Barbara Nestola, Benoit Dratwicki, Julien Dubruque, Thomas Leconte

Thomas Leconte
Identity: An Unconventional Academy

Benoit Dratwicki
Production: Authority and Responsibility in the Fashioning of Opera

Barbara Nestola
Networks: An Interactive Academy

directed by Thomas Leconte

Thomas Vernet
“Raise Music to the Heights We Had Promised Ourselves:” The Singular Voice of the Académie Royale de Musique

Laurent Guillo
The “Two Bodies” of the Académie Royale de Musique or “Les Caractères de la Transcendance”

Lola Salem
Regulating Singers’ Pensions at the Opéra: Royal Arbitrage and Administrative Law

Francoise Dartois-Lapeyre
Two Interacting Academies: The Académie Royale de Danse and the Académie Royale de Musique

France Marchal-Ninosque
Creating Dance Professionals in the Capital City: The Paris Opera’s School of Dance at the Heart of a Late-Eighteenth-Century Monopoly

Pascale Cugy
Impressions of Celebrities: Opéra Actors and Spectators in the Parisian Fashion-Plate Under Louis XIV 95

Gregoire Ichou, Jean-Michel Vinciguerra
From Name to Image: Portraits of Singers and Dancers Attached to the Paris Opera (1715–1791)

directed by Benoît Dratwicki and Julien Dubruque

Pascal Denecheau
Dealing With Jean-Baptiste Lully’s Legacy: Francine and the Directors of the Paris Opera From 1687 to 1733

Sylvie Bouissou
Aesthetic Stakes Meet Economic Obligation: Director’s Policies at the Académie Royale de Musique (1733–1791)

Benjamin Pintiaux
The Making of the Libretto, From Beaujoyeulx to Pellegrin: Prolegomena to a Poietic Analysis of Opera Lyrics

Thomas Soury
Opera Poet: An Author Without Authority?

Loic Chahine
Reversing the Authorship: The Case of the Divertissement

Julien Dubruque
Performers and Composers: The Members of the Petit Choeur Between Lully and Rameau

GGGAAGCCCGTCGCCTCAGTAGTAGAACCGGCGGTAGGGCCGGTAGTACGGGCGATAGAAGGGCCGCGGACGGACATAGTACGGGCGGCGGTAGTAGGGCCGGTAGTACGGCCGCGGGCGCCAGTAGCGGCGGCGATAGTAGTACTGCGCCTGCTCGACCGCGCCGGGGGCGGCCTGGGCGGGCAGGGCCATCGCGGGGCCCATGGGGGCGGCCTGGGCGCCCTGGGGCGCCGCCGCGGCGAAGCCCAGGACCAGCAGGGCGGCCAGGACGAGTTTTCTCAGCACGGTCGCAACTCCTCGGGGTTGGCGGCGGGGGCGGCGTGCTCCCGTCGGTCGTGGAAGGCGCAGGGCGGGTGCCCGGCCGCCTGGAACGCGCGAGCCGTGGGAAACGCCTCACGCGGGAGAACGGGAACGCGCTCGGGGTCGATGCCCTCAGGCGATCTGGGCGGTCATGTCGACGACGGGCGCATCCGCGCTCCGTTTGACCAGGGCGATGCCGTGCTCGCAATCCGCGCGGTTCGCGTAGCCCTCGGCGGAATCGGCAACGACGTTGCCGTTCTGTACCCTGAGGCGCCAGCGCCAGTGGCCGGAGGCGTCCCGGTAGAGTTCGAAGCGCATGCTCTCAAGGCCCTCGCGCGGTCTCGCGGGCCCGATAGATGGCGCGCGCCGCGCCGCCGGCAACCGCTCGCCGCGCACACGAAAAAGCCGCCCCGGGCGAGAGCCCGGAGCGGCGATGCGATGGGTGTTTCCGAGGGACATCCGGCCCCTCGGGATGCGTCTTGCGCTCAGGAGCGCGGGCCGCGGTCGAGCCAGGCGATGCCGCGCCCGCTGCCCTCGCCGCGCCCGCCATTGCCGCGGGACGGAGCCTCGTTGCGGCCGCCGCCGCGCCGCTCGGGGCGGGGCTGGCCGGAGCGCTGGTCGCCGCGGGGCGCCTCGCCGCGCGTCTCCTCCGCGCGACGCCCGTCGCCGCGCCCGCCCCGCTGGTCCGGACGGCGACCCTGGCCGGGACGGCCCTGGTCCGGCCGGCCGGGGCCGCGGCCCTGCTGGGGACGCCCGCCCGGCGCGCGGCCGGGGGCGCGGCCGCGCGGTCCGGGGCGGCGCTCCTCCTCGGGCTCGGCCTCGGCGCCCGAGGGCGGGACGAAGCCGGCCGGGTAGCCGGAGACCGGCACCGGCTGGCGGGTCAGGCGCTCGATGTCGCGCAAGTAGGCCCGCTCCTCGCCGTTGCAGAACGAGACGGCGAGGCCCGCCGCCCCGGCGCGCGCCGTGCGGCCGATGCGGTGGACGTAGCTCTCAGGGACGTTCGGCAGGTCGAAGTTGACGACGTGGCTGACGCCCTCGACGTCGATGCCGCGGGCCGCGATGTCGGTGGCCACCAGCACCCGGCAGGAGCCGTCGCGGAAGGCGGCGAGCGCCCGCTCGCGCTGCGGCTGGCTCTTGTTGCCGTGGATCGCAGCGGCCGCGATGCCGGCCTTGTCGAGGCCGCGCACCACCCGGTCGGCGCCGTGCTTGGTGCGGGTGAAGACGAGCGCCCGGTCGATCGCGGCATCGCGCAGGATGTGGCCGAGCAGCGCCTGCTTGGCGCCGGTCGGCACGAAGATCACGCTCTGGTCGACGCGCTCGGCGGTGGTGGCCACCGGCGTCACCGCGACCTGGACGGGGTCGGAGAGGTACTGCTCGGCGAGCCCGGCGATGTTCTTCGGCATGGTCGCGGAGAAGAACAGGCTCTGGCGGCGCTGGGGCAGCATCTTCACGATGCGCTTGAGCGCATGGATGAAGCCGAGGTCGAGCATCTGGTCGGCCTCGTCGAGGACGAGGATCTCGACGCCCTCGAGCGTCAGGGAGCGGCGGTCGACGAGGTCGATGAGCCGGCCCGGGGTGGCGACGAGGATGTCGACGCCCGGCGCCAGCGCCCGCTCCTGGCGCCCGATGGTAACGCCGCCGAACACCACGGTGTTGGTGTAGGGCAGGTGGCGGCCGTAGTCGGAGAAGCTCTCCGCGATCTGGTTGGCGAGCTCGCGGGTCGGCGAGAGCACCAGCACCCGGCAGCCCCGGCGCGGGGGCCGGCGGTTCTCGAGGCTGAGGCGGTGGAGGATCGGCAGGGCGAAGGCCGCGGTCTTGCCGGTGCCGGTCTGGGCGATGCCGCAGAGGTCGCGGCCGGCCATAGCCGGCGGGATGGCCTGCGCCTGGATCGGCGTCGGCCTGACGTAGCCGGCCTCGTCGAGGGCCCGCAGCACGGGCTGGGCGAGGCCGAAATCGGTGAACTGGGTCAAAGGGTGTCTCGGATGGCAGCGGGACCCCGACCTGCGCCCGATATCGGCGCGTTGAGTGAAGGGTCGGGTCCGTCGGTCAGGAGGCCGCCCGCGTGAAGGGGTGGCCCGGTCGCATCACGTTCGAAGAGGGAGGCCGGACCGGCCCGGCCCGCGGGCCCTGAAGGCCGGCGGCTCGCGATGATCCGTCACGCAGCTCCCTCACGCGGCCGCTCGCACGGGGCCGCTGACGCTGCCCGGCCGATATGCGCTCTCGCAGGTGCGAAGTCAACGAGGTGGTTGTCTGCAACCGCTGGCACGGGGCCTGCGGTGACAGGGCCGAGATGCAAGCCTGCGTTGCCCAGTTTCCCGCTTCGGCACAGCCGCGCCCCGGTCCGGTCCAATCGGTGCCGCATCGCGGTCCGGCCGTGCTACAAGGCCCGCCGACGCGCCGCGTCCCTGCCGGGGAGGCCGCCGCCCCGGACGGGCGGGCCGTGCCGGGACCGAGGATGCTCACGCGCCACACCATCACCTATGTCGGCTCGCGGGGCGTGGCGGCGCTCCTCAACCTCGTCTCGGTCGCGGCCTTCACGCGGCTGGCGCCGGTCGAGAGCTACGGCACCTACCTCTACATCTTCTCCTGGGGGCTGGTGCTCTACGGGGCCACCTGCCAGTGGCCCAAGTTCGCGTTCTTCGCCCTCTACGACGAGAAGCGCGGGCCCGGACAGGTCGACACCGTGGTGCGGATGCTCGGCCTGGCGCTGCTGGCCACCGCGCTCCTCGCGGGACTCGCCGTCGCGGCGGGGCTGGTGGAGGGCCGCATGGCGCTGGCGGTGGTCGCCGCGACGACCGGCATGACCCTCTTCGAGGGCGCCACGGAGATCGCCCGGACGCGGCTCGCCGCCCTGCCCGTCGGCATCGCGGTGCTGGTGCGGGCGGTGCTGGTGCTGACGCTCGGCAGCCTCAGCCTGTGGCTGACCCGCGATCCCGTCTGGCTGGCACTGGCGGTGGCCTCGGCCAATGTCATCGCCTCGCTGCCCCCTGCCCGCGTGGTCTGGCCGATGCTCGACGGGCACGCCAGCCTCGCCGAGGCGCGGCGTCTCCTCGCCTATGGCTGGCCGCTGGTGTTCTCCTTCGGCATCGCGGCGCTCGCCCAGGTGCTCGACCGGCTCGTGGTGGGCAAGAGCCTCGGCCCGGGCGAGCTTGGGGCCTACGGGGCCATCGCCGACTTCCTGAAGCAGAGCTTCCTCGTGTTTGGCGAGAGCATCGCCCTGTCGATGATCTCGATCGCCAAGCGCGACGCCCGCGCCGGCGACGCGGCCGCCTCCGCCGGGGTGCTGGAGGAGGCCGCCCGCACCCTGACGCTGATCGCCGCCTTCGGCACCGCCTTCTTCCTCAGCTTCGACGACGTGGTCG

Rebecca Harris-Warrick, Laura Naudeix
Ballet Masters at Work, 1672–1764

Graham Sadler
The Role of the Maitre de Musique: Evidence From the Académie Royale de Musique’s Performing Material

Benoit Dratwicki
Operas under Construction: Rehearsal Procedures and Methods at the Académie Royale de Musique

Benoit Dratwicki
Singers, Composers and Repertoire

Barbara Nestola
Rising Stars: Added Airs as a Strategy for Singers’ Self-Promotion

Francoise Escande
Preserving the Repertory at All Cost: When Berton and Dauvergne Were Bringing Destouches up to Date

directed by Barbara Nestola

Barbara Nestola
The World of Opera in the Repertory of the Comédie-Italienne: Appropriation, Reinterpretation, and Synthesis of Operatic Codes (1690–1697) 295

Judith le Blanc
The Opéra as Reflected in Theatrical Parodies and Critiques

Pauline Lemaigre-Gaffier
From Gift to Mutualized Management: The Menus-Plaisirs at the Service of the Académie Royale de Musique

Lois Rosow
The Royal Court, the Opéra, and the Opéra’s Copyists in the Mid-Eighteenth Century: Lallemand and Durand as Independent Contractors

Petra Dotlačilova
From the Idea to the Fabric. Costume Making at the Opéra and Exchanges With Other Parisian Stages

Natasha Roule
The Performance and Adaptation of the Tragedie en Musique for French Provincial Stages (1684–1750)

Benedicte Hertz
The Académie Royale de Musique of Lyon Confronted to the Parisian Model: “Giving Form to the Theatrical Spectacle” in a French City (1739–1750)

Sources and Bibliography

Literary and Musical Sources
Sources and Studies
Index of Works
Index of Names